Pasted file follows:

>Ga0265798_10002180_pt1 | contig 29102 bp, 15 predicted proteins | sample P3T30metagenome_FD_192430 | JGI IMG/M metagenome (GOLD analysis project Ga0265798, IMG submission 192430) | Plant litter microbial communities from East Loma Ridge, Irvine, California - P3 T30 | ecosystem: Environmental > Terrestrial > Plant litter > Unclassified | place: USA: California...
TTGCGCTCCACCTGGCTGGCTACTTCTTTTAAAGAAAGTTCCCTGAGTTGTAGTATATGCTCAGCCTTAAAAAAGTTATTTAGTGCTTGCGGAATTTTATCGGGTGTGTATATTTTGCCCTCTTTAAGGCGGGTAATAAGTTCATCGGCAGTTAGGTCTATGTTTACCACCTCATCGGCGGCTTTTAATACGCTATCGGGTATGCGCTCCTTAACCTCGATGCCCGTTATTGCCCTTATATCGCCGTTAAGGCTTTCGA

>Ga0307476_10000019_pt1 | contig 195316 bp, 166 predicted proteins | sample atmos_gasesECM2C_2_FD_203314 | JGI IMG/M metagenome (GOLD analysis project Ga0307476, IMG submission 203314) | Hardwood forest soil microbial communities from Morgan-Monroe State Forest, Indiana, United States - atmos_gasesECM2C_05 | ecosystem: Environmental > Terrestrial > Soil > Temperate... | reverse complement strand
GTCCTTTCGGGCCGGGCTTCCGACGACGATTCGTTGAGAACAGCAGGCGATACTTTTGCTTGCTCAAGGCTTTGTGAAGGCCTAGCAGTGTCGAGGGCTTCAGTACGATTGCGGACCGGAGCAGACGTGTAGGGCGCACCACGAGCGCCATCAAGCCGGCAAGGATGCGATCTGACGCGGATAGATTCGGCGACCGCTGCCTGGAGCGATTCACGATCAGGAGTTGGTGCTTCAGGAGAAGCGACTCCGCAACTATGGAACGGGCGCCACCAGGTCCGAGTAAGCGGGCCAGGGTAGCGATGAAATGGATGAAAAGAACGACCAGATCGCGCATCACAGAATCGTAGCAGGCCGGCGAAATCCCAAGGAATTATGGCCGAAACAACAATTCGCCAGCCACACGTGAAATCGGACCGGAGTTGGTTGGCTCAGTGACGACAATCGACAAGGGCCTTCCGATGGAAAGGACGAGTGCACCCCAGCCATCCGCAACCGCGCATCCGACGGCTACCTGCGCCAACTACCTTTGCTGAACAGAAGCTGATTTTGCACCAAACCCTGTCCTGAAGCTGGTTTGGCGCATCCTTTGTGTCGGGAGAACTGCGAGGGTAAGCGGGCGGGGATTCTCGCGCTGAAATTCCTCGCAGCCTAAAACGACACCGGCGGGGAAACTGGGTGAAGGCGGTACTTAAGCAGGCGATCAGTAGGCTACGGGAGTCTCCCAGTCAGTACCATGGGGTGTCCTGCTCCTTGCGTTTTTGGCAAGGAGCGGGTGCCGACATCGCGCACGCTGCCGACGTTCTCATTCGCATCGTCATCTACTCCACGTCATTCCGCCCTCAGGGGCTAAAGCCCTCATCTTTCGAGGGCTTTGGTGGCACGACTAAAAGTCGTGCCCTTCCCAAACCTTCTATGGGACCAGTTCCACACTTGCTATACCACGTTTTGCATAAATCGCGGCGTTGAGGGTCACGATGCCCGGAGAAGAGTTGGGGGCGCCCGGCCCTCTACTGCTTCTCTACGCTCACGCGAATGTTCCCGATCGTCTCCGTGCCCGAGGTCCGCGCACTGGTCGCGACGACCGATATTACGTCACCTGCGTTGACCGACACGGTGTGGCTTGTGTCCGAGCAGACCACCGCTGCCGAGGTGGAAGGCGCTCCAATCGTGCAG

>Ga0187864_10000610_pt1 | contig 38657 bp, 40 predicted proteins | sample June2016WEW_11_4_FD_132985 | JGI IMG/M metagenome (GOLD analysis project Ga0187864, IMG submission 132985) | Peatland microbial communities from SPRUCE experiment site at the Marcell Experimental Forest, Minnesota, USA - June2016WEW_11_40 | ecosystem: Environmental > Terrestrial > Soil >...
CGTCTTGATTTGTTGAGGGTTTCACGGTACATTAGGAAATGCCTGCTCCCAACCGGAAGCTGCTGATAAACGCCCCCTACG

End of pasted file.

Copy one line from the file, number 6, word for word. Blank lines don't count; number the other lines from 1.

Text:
CGTCTTGATTTGTTGAGGGTTTCACGGTACATTAGGAAATGCCTGCTCCCAACCGGAAGCTGCTGATAAACGCCCCCTACG